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We’re Going to Take Over F---ing Hollywood

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Gotti knew his way around assassination plots. He didn’t bat an eye at this proposition. “It’s business. It’s business,” he later explained to me. “I respect that.”

Fiore’s Hollywood career was hanging by a thread. But then, in a plot twist from an entirely different kind of movie, a fairy godfather dropped out of the clear blue sky. Ted Field, 60, is a Hollywood legend—heir to the Marshall Field fortune, former race-car driver, famed playboy, music impresario, and producer of more than 50 movies. Field knew just what to say to Fiore and Devlin, who flew to meet him the day that Gotti received the call from Burnham. “I can’t believe you guys got this far on your own,” he told them. “You should’ve had more respect from the get-go.”

Fiore had longed to hear just those words. “That was a feather in my cap as a businessman,” said Fiore. “To hear that from Ted, not just because he’s from Hollywood but also because he’s a billionaire.”

And then, too, Fiore had been changed by his adventures—he was eager to let someone else run the show. “Marc is allowing me to navigate the Hollywood system,” Field explained diplomatically. A good thing, since Levinson won’t even respond to Fiore’s e-mails. The project is starting over again with a new screenwriter, Lem Dobbs (coming off Steven Soderbergh’s Haywire), hand-picked by Field and, this time, a foreign sales agent, IM Global. And Fiore is bragging that he’s got a line on a new $250 million, though Field will believe it when he sees it.

One day last month, Fiore greeted me in his office suite in Manalapan. The offices were empty—no one works there except Fiore. Fiore had hung movie posters on the wall, including Saturday Night Fever with Travolta in the famous white hip-hugging jeans, and a framed front page of the Post: don travolta, it said. He also had a poster of the Gotti movie, though Lohan’s name was covered by a pink Post-it—and Joe Pesci’s was blacked out. He’d been cast as Senior’s best friend but is suing after Levinson changed his part.

Fiore led me down the hall, stopping off in a storeroom to show me stacks of DVDs from the Stuttering John movie—the distributor said they’d sold zero, though Fiore disputed that. He’d purchased two. We moved to his corner office, with a view of the parking lot. Fiore was wearing a New York Yankees T-shirt and dark gym shorts. “It’s Hollywood,” he said with a shrug—in Hollywood, he’d learned, the most powerful people dress casually. He folded his arms on his glass-topped desk. “Quite frankly, our goal is to build an empire,” he told me. Then he confided a dream, the one that had sustained him through all the setbacks. In the dream, he imagined himself onstage at the Academy Awards. He’d already written his acceptance speech, he told me. “It might be the best speech ever at the Academy Awards,” he said. He planned to settle some scores. “I might expose some people. I’d be afraid of me,” he said and laughed.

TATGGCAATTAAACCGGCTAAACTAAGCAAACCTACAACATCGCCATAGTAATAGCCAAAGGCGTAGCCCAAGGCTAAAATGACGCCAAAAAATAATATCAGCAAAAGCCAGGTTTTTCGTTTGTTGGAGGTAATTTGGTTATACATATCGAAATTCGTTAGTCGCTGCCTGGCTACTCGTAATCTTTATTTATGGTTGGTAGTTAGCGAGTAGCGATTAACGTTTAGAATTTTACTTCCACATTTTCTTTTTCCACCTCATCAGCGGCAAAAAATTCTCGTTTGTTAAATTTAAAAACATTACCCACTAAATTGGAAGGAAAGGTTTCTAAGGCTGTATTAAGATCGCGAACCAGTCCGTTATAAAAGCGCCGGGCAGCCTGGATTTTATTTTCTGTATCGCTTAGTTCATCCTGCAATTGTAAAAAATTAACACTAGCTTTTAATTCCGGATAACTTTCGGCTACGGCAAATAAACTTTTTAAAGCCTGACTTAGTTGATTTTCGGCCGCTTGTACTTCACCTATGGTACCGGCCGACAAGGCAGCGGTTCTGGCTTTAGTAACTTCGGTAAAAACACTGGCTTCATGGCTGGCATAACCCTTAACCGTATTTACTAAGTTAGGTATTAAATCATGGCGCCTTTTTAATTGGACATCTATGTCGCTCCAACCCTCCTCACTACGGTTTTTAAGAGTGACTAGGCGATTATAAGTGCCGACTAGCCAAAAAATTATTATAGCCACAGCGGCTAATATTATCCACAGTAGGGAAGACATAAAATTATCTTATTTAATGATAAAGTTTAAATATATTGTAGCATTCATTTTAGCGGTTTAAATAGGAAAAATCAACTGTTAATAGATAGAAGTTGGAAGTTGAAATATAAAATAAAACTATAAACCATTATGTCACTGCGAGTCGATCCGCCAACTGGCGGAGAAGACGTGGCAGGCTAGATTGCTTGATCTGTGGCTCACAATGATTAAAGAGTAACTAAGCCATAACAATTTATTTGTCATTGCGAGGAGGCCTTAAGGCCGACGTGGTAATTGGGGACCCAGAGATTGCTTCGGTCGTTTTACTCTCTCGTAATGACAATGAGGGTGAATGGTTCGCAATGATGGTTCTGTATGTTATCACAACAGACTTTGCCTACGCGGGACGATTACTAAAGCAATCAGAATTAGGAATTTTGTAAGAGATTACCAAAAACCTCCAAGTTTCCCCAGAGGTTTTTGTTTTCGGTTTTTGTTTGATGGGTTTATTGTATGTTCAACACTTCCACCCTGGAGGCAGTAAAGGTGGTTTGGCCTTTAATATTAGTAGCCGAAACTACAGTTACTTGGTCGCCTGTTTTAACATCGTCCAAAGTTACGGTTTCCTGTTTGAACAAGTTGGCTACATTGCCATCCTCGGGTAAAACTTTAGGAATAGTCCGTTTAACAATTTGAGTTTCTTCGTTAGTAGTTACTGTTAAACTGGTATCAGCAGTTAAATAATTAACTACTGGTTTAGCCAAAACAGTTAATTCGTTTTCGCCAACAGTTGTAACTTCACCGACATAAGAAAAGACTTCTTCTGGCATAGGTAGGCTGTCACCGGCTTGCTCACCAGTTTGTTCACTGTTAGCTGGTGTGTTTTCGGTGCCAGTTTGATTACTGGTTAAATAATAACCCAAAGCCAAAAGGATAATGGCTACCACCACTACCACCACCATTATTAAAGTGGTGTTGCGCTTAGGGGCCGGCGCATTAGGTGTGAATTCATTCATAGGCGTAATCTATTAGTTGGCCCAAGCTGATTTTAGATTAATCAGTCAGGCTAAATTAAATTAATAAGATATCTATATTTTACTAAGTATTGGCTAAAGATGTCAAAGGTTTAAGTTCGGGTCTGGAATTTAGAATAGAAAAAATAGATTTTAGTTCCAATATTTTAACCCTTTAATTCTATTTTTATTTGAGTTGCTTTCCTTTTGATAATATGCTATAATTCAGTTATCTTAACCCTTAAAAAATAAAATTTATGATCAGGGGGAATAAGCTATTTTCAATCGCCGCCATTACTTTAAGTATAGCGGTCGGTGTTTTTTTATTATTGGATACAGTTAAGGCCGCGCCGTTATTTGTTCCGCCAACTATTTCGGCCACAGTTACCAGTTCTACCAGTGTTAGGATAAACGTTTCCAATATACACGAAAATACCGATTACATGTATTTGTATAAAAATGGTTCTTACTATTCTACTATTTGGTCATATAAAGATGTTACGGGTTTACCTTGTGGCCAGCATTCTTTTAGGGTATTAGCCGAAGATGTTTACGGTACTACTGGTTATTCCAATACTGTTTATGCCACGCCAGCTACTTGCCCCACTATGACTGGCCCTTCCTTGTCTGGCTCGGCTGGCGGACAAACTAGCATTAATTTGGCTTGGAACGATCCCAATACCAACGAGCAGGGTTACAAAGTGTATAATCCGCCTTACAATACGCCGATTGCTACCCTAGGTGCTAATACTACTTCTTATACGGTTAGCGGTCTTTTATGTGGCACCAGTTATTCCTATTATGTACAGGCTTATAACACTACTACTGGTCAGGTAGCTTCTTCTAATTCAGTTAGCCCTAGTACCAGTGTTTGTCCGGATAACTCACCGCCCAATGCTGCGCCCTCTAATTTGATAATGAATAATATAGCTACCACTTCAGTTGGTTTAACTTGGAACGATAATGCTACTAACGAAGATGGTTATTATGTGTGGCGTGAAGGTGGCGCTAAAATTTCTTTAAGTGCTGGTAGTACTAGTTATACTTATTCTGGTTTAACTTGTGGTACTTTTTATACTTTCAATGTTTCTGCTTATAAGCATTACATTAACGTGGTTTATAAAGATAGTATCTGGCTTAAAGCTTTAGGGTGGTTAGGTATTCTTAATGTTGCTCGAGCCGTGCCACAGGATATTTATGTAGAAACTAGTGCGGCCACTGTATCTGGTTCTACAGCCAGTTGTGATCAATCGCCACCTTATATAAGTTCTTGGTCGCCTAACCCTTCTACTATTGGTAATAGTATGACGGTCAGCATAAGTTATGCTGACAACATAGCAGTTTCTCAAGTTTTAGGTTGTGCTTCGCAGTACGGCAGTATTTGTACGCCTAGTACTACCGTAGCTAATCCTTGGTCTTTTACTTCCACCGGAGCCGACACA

It was late afternoon at Da Mikele. The evening crowd hadn’t arrived yet, and Gotti had the run of the place. We’d covered a bunch of subjects, but as our time ended, conversation circled back to the one that engaged him most: the fork in the road. “I was on that path”—to be a mobster like his father—“and I had to go in a different direction. I had to change my whole entire life,” he told me. “Like my whole life is a blooper.” And so he’d changed. “My friends are mostly doctors and lawyers today,” Gotti said, sounding surprised. “That’s who I socialize with: professional people, along with my wife, my children.” For Gotti, the life of the gangster now exists mainly in the movie he hopes to make. And so, as the espresso disappeared, Gotti got to storyboarding again. “A lot of writers miss the wedding scene.” The Godfather, of course, begins with a wedding, but in Junior’s film, called Gotti: In the Shadow of the Father, the wedding is Junior’s. It took place at the Helmsley Palace in 1992, and in honor of the day, Leona Helmsley draped a twenty-foot Italian flag outside the hotel. Gotti’s best man was his first soldier, who was later murdered. Every New York family had its own table, each mobster dressed in a tux. There was lobster and Cristal. Gangsters handed Junior envelopes of cash—a haul of $348,000—and then lined up at Senior’s table to pay homage, all the while plotting to settle scores. “That scene will be in there,” said Gotti confidently. “We want something Godfather-esque.”

Fiore has finally seen the movie.


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